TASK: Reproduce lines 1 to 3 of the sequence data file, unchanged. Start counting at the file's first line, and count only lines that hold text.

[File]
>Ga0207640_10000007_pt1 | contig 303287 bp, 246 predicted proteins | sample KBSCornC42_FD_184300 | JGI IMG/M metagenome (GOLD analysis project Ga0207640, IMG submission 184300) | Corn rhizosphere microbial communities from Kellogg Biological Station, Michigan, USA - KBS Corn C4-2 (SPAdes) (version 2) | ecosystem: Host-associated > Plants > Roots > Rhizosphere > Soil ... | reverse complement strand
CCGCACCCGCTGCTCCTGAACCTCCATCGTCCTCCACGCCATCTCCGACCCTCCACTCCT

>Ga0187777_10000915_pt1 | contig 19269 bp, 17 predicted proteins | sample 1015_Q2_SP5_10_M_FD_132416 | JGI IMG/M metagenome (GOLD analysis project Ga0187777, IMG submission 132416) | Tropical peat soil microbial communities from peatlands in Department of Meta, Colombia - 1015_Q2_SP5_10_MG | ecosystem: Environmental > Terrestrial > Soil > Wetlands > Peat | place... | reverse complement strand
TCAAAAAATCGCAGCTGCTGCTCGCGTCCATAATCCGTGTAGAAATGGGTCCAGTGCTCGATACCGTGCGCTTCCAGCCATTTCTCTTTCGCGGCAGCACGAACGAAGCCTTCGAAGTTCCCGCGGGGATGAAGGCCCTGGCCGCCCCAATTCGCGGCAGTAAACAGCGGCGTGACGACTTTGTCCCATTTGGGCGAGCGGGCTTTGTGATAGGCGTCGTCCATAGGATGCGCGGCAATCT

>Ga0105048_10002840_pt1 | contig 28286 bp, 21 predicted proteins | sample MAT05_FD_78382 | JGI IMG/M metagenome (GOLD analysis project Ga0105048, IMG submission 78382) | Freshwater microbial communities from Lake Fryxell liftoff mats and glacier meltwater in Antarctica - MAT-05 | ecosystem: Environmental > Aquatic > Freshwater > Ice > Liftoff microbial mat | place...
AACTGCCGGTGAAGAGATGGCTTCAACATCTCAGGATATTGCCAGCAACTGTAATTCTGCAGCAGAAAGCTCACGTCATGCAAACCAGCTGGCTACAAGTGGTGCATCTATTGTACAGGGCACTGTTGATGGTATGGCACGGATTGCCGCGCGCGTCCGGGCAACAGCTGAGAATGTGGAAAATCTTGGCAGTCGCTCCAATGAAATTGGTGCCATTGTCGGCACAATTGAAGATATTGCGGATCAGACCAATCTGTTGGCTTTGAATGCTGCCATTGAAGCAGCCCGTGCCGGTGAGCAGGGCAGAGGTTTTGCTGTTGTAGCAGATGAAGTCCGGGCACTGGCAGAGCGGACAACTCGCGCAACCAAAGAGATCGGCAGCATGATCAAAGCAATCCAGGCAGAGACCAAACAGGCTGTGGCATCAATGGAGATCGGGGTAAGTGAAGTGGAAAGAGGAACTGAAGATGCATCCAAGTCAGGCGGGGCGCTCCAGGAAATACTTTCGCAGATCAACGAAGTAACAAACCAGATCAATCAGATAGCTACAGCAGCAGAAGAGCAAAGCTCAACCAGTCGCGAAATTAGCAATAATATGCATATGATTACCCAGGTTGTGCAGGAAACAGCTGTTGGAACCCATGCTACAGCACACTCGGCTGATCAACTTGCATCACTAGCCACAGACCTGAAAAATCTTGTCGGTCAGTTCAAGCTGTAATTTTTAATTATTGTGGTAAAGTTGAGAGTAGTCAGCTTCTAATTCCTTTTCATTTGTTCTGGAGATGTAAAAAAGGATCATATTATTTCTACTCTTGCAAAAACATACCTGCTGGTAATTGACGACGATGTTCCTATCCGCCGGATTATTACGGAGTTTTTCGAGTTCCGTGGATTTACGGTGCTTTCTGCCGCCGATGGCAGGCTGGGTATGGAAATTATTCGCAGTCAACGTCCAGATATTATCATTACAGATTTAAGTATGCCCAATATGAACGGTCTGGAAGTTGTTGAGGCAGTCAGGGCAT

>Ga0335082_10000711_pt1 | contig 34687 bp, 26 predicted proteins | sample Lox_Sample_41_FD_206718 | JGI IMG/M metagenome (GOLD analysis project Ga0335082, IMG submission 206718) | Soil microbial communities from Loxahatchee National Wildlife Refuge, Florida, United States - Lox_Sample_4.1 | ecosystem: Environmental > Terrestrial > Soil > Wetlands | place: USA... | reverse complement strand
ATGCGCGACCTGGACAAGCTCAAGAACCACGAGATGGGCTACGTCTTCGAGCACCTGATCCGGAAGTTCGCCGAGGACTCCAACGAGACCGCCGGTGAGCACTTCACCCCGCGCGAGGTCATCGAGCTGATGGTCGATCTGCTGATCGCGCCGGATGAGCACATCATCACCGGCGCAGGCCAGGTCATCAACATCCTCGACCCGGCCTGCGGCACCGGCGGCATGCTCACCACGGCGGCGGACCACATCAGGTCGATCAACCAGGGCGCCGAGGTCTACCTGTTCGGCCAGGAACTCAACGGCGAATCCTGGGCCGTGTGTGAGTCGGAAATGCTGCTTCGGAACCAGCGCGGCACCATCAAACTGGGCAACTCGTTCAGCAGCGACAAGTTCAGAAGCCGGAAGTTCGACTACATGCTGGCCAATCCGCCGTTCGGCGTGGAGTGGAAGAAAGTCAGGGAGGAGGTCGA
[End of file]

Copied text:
>Ga0207640_10000007_pt1 | contig 303287 bp, 246 predicted proteins | sample KBSCornC42_FD_184300 | JGI IMG/M metagenome (GOLD analysis project Ga0207640, IMG submission 184300) | Corn rhizosphere microbial communities from Kellogg Biological Station, Michigan, USA - KBS Corn C4-2 (SPAdes) (version 2) | ecosystem: Host-associated > Plants > Roots > Rhizosphere > Soil ... | reverse complement strand
CCGCACCCGCTGCTCCTGAACCTCCATCGTCCTCCACGCCATCTCCGACCCTCCACTCCT

>Ga0187777_10000915_pt1 | contig 19269 bp, 17 predicted proteins | sample 1015_Q2_SP5_10_M_FD_132416 | JGI IMG/M metagenome (GOLD analysis project Ga0187777, IMG submission 132416) | Tropical peat soil microbial communities from peatlands in Department of Meta, Colombia - 1015_Q2_SP5_10_MG | ecosystem: Environmental > Terrestrial > Soil > Wetlands > Peat | place... | reverse complement strand